Process Control Instrument Manufacturers

Industry Profile Report

Dive Deep into the industry with a 25+ page industry report (pdf format) including the following chapters

Industry Overview Current Conditions, Industry Structure, How Firms Operate, Industry Trends, Credit Underwriting & Risks, and Industry Forecast.

Call Preparation Call Prep Questions, Industry Terms, and Weblinks.

Financial Insights Working Capital, Capital Financing, Business Valuation, and Financial Benchmarks.

Industry Profile Excerpts

Industry Overview

The 740 process control instrument manufacturers in the US produce instruments and devices for measuring, displaying, recording, transmitting, and controlling industrial process variables such as temperature, pressure, flow, viscosity, and concentration. Customers are wide ranging but include manufacturers, distributors, utilities, natural resource extractors, military, and equipment repair services.

Dependence on International Trade

US process control instrument manufacturers are highly dependent on sales to foreign manufacturing markets, which exposes them to foreign currency exchange risks and trade tensions between countries.

Product Obsolescence

The industry rapidly introduces new and improved process control instruments and related technology and services that render older products less effective or obsolete.

Industry size & Structure

A typical process control instrument manufacturer operates out of a single location, employs about 77 workers, and generates about $15 million annually.

    • The process control instrument manufacturing industry consists of about 740 companies which employ about 57,200 workers and generate about $11 billion annually.
    • Customer industries include manufacturers, distributors, utilities, natural resource extractors, military, and equipment repair services.
    • The industry is concentrated with the 20 largest firms representing 59% of industry revenue.
    • Large companies include Emerson, Hayward, Parker Hannifin, and Furness Controls.
                                    Industry Forecast
                                    Process Control Instrument Manufacturers Industry Growth
                                    Source: Vertical IQ and Inforum

                                    Recent Developments

                                    Mar 19, 2024 - Firms Increase Prices
                                    • Process control instrument manufactures increased prices slightly during 2023, according to the US Bureau of Labor Statistics (BLS). Wages for nonsupervisory employees decreased during mid-2023 but rebounded to a 10-year high in at year end, according to the BLS. Manufacturers increased their inventories during the first nine months of the year, according to the US Census Bureau. Industry employment increased slightly during mid-2023 but decreased to January levels at year end, according to the BLS.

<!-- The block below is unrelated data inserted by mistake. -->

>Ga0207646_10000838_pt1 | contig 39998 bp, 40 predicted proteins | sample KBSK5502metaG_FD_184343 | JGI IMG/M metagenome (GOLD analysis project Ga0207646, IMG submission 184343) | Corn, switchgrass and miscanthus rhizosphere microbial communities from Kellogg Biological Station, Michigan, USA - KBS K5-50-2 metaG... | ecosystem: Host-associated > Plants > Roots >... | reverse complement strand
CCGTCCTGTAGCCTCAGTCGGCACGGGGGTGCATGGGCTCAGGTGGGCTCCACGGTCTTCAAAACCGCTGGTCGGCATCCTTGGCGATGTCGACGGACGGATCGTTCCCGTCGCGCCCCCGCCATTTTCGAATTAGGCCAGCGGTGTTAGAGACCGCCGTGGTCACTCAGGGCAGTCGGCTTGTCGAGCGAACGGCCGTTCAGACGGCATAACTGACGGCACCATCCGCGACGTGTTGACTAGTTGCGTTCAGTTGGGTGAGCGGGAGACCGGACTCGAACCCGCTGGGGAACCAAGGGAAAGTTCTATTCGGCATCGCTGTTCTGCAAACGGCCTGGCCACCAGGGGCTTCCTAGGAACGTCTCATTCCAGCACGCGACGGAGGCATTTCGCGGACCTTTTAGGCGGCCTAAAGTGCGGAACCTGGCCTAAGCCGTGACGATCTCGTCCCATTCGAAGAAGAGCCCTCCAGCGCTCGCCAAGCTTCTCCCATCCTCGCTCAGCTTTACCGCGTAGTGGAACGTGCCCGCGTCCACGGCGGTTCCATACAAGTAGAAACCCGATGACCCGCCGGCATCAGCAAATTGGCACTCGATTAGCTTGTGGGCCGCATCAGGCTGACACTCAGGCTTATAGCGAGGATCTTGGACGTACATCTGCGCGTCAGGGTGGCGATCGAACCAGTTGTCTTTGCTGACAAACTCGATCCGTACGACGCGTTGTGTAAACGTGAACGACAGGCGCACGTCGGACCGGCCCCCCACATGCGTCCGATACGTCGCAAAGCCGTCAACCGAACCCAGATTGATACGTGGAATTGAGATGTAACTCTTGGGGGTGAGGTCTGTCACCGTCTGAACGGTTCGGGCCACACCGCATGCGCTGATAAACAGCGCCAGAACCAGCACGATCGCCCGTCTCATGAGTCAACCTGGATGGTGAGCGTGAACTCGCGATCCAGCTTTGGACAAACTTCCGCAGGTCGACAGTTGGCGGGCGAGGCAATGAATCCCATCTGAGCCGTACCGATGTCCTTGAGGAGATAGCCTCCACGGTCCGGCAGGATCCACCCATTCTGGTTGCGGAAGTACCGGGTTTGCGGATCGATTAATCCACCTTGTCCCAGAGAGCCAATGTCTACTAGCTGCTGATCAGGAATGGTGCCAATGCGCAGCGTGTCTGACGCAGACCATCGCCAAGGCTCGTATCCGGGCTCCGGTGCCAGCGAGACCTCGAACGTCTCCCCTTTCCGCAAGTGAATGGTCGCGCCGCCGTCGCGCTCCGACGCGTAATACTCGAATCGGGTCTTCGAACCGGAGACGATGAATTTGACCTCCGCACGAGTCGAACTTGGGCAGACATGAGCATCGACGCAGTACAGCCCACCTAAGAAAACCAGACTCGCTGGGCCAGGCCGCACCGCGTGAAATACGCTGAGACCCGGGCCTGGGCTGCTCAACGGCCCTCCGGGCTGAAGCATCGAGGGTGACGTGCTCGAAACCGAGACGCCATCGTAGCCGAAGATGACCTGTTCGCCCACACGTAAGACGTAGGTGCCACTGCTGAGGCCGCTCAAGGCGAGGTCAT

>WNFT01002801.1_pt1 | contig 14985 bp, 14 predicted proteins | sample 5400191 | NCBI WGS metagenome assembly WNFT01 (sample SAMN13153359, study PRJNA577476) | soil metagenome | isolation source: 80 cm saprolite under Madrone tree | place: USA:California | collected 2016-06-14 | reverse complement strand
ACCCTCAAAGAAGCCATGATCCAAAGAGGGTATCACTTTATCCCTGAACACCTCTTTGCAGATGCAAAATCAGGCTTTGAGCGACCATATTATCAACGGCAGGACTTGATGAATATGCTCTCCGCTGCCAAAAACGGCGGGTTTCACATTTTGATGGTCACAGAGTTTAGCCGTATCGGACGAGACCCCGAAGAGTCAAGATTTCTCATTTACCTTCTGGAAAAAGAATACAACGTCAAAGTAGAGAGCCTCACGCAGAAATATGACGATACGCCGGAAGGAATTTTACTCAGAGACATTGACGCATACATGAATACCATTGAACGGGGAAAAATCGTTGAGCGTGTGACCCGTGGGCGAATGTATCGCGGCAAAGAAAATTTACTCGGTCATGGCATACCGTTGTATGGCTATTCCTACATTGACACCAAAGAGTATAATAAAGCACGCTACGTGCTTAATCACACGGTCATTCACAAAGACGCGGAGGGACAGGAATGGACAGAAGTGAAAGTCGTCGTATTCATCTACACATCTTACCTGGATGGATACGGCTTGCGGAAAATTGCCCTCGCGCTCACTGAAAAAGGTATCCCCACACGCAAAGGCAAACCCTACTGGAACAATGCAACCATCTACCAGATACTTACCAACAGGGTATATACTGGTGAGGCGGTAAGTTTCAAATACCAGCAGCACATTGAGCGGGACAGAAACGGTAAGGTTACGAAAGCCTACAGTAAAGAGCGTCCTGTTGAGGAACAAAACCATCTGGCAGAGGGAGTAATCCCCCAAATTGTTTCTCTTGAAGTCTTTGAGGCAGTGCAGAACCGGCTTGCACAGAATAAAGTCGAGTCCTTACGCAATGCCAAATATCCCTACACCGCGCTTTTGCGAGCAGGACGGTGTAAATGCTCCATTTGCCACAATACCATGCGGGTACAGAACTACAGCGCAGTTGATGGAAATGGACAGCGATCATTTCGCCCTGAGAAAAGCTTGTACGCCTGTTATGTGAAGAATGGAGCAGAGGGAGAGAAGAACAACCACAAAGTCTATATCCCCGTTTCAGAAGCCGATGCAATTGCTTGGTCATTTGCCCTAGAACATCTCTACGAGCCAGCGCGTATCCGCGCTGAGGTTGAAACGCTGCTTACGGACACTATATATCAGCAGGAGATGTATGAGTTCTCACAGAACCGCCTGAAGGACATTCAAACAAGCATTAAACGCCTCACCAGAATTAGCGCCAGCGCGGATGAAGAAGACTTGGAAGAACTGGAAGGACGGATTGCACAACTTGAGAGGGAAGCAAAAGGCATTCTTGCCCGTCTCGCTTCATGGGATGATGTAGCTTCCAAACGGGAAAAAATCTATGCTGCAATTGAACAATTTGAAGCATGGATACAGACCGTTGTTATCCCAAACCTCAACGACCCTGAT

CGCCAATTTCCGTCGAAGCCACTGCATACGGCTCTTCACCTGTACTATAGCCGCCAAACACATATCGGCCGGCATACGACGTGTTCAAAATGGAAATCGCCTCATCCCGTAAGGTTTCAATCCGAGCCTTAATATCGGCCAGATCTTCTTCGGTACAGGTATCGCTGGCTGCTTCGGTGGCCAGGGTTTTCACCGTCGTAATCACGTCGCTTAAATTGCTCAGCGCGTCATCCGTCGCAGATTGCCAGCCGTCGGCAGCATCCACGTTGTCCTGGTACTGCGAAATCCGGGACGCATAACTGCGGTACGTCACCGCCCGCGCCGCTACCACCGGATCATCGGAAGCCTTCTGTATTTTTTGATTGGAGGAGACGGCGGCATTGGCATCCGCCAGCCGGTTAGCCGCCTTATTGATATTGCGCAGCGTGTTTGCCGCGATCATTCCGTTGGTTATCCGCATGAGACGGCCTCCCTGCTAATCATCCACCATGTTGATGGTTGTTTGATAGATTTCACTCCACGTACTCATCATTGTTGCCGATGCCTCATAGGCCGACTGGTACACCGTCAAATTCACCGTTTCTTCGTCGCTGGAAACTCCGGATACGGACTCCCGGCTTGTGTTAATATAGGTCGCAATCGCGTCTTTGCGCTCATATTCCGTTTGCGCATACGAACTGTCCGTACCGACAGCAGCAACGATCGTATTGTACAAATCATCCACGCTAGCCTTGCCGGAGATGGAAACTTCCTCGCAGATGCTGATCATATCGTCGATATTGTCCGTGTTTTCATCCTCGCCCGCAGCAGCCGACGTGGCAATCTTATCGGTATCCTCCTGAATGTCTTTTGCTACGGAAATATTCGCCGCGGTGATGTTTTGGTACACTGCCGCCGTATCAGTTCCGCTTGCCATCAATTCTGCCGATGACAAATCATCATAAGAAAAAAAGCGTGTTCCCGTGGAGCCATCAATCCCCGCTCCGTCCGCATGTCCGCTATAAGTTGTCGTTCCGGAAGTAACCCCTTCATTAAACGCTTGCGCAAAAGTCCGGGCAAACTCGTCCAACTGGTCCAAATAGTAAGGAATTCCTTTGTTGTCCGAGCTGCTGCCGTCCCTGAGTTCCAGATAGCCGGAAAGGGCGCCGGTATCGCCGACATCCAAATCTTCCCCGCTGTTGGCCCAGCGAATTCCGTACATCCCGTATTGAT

• The Institute for Supply Management’s Purchasing Managers Index, a leading measure of US manufacturing activity, decreased 1.3% in February to 47.8 amidst a decrease in new orders and employment levels. Readings below 50.0 indicate contraction in the manufacturing sector. Process control instrument manufacturers are likely to be negatively impacted by decreasing manufacturing activity. The current 16-month stretch of contraction is the longest since August 2000 to January 2022. New orders decreased 3.3% to 49.2 in February; production decreased 2 points to 48.4 and employment decreased 1.2% to 45.9.
                                    • US oil production reached an all-time high in 2023. Some 13.5 million barrels a day were produced during the year, according to the US Energy Information Administration. Process control instrument manufacturers are likely to benefit if production volumes remain at or near record levels. The US is currently exporting more oil than any member of OPEC except Saudi Arabia.
                                    • Process control instrument manufacturers benefiting from reshoring may also benefit from nearshoring, according to the Reshoring Initiative (RI). Harry Moser, founder of RI, says that if a product is so labor intensive that you can’t bring it to the US, then companies are sometimes surprised to find that wages in Mexico are far lower than in China. The average Mexican manufacturing worker earns $4 an hour, while the rate in China — where wages have been gaining 10% to 15% a year — is currently around $7, and in the US, it’s roughly $23. Products coming from Mexico end up with an average 40% US content, while in China they have 5% US content.
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